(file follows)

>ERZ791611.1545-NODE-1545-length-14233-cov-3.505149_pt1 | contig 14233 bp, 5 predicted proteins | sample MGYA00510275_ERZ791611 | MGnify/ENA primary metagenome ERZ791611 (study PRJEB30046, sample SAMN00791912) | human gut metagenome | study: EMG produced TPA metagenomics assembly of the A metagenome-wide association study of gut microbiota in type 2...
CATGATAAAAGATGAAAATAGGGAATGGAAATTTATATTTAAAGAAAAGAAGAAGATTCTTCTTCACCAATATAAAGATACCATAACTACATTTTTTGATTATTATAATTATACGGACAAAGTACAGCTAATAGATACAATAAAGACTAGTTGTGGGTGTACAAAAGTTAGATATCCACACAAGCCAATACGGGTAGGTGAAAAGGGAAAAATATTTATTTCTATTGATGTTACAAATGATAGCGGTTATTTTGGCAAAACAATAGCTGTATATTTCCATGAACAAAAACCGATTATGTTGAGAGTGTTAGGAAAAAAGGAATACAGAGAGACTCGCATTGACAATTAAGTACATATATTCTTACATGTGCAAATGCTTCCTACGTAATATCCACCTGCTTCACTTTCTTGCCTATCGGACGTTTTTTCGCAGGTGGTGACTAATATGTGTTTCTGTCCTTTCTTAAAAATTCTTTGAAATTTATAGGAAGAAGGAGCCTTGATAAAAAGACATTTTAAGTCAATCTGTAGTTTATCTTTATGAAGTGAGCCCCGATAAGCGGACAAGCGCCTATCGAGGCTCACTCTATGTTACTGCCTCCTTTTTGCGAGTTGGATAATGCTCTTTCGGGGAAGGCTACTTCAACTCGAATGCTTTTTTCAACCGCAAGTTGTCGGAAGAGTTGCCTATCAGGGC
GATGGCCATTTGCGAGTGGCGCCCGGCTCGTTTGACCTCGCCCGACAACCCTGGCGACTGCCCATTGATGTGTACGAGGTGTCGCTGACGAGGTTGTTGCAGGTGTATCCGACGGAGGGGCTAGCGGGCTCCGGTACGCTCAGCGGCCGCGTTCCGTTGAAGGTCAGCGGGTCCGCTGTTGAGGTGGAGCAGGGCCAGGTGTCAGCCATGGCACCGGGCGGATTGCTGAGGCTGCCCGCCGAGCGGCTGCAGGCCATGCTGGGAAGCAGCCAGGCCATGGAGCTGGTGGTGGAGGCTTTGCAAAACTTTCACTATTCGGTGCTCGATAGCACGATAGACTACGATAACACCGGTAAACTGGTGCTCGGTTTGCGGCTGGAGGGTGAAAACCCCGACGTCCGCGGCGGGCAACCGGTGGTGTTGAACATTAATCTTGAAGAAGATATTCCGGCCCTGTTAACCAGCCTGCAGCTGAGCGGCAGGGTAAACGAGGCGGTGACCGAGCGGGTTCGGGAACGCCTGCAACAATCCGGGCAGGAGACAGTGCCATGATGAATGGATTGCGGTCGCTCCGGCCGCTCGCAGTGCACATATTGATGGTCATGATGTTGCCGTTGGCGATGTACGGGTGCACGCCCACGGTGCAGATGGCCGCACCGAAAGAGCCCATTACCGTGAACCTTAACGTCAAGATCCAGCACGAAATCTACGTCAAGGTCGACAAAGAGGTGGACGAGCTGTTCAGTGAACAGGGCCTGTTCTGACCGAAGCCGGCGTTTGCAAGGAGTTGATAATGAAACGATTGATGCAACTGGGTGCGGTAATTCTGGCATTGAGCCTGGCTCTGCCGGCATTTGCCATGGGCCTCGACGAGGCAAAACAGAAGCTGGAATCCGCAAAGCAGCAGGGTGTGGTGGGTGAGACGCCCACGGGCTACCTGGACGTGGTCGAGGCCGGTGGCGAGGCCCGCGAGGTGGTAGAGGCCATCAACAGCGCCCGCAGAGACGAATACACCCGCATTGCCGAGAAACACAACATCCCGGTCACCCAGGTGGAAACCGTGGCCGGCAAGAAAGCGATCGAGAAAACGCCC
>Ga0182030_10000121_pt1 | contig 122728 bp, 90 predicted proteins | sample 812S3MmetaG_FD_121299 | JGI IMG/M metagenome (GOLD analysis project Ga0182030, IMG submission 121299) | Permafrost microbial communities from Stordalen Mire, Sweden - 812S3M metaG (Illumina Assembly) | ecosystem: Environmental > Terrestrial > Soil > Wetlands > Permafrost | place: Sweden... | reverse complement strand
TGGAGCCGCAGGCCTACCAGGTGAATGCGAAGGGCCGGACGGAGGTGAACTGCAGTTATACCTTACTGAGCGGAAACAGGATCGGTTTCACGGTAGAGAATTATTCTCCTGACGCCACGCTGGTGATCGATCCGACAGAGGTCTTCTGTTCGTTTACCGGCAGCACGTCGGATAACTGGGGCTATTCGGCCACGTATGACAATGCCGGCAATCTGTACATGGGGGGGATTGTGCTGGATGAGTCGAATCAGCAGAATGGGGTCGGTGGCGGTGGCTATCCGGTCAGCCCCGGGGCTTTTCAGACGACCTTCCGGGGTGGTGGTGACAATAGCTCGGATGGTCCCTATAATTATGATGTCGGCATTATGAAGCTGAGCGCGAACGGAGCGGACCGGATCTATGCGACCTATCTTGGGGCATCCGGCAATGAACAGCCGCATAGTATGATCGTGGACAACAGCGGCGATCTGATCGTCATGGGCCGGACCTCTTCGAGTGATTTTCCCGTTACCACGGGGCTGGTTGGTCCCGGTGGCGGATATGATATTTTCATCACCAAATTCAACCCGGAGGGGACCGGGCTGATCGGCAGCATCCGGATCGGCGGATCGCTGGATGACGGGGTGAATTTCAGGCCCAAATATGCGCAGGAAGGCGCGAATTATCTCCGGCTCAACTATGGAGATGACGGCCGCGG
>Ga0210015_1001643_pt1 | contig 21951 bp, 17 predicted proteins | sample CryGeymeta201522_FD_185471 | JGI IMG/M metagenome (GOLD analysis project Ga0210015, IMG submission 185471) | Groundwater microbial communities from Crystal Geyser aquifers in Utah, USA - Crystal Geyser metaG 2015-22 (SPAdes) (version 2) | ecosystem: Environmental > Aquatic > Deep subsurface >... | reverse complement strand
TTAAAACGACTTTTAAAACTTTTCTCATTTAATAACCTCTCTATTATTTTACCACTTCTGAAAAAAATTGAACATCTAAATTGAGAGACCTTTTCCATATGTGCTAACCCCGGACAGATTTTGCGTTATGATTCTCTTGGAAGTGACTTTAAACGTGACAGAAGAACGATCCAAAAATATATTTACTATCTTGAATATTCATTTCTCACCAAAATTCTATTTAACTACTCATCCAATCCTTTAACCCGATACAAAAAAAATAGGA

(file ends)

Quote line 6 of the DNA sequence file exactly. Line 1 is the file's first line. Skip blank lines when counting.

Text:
>Ga0210015_1001643_pt1 | contig 21951 bp, 17 predicted proteins | sample CryGeymeta201522_FD_185471 | JGI IMG/M metagenome (GOLD analysis project Ga0210015, IMG submission 185471) | Groundwater microbial communities from Crystal Geyser aquifers in Utah, USA - Crystal Geyser metaG 2015-22 (SPAdes) (version 2) | ecosystem: Environmental > Aquatic > Deep subsurface >... | reverse complement strand